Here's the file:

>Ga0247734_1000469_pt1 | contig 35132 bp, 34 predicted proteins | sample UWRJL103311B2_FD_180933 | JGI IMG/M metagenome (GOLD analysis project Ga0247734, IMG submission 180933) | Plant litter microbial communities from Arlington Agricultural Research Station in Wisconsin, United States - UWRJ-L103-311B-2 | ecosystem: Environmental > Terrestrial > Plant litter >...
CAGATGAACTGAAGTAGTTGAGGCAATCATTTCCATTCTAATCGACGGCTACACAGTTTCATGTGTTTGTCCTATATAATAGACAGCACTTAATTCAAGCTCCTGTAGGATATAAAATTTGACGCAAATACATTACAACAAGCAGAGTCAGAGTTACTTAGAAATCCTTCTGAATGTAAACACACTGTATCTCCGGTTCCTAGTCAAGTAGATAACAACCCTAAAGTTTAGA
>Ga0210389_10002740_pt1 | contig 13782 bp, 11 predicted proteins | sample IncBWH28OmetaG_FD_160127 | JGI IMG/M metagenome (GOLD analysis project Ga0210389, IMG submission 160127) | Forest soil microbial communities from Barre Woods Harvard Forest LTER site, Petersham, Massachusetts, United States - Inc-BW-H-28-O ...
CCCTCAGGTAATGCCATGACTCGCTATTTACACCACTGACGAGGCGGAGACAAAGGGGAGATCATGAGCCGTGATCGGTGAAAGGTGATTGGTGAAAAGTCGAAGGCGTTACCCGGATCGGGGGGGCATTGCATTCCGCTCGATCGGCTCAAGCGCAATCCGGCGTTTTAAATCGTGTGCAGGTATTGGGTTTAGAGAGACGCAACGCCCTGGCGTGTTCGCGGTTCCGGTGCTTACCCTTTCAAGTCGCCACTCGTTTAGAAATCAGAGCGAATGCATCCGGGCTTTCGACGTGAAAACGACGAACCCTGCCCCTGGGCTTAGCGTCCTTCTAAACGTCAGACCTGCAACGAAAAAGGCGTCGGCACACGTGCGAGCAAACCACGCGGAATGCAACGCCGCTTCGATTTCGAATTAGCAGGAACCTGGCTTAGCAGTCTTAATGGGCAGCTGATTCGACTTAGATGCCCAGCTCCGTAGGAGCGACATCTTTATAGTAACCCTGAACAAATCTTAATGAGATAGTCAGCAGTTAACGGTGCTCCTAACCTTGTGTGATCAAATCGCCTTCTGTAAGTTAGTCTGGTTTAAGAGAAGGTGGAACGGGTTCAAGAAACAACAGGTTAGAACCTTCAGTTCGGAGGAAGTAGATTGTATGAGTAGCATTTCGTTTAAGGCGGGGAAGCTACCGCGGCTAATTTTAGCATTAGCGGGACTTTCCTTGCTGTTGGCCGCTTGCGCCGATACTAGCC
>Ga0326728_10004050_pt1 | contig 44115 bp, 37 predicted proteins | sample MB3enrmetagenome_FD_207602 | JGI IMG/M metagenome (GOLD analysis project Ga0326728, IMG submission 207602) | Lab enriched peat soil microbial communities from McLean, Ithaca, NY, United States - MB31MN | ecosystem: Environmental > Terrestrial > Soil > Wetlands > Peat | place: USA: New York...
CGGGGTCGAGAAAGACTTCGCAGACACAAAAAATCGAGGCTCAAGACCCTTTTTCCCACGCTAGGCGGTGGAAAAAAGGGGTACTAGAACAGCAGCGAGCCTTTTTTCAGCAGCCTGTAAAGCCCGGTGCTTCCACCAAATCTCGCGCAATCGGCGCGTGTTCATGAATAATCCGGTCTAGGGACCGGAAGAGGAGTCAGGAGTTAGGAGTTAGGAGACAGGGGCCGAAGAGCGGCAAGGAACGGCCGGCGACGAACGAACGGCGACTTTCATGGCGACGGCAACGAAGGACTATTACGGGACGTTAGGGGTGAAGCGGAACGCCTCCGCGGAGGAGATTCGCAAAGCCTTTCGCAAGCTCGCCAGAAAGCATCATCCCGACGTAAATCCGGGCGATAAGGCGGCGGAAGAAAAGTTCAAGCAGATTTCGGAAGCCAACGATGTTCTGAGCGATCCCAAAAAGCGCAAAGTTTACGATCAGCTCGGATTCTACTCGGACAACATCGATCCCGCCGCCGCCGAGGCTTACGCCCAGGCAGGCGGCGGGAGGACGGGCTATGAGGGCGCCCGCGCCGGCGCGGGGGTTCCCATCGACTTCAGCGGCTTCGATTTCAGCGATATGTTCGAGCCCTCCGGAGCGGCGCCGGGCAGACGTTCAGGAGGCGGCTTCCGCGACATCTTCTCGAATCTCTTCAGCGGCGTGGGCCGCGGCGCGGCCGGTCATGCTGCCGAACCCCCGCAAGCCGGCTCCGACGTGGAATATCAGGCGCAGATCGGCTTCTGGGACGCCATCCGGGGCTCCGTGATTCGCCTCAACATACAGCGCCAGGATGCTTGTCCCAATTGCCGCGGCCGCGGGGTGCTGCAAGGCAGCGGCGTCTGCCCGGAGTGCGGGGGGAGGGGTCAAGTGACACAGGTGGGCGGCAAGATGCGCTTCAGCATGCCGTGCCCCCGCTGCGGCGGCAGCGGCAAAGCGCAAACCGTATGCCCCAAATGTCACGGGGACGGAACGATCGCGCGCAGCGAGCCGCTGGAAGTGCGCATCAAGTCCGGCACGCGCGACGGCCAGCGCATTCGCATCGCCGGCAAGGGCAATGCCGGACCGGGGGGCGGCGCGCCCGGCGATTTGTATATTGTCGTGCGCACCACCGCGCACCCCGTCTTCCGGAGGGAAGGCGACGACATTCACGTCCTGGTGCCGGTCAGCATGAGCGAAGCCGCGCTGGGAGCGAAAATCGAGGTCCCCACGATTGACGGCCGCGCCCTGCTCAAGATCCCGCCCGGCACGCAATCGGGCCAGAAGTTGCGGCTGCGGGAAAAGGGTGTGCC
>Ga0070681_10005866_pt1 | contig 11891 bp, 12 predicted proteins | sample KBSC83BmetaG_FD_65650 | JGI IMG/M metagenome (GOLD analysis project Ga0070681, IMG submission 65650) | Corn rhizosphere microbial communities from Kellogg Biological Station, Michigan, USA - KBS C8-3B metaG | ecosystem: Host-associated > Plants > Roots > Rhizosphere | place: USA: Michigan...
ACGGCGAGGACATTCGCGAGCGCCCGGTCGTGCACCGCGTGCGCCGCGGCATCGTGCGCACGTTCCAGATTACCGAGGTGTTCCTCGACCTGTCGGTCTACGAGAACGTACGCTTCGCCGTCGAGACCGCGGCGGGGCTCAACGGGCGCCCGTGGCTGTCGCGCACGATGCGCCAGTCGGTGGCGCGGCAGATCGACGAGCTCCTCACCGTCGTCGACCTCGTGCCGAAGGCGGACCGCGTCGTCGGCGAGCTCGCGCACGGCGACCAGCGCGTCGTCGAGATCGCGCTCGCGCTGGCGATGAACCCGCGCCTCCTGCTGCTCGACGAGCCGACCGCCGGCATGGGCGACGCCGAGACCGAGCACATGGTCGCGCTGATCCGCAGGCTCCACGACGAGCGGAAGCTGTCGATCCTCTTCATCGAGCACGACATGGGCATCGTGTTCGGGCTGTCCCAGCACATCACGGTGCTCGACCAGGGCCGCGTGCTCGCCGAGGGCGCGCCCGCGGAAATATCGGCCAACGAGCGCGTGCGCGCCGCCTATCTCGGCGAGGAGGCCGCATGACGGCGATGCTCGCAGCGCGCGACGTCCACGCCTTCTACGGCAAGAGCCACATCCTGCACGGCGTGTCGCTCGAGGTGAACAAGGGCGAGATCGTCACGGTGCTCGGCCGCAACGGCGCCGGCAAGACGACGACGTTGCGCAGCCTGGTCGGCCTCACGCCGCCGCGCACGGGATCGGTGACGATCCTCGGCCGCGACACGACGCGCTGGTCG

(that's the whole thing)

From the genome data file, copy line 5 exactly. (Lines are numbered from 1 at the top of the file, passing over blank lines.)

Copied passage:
>Ga0326728_10004050_pt1 | contig 44115 bp, 37 predicted proteins | sample MB3enrmetagenome_FD_207602 | JGI IMG/M metagenome (GOLD analysis project Ga0326728, IMG submission 207602) | Lab enriched peat soil microbial communities from McLean, Ithaca, NY, United States - MB31MN | ecosystem: Environmental > Terrestrial > Soil > Wetlands > Peat | place: USA: New York...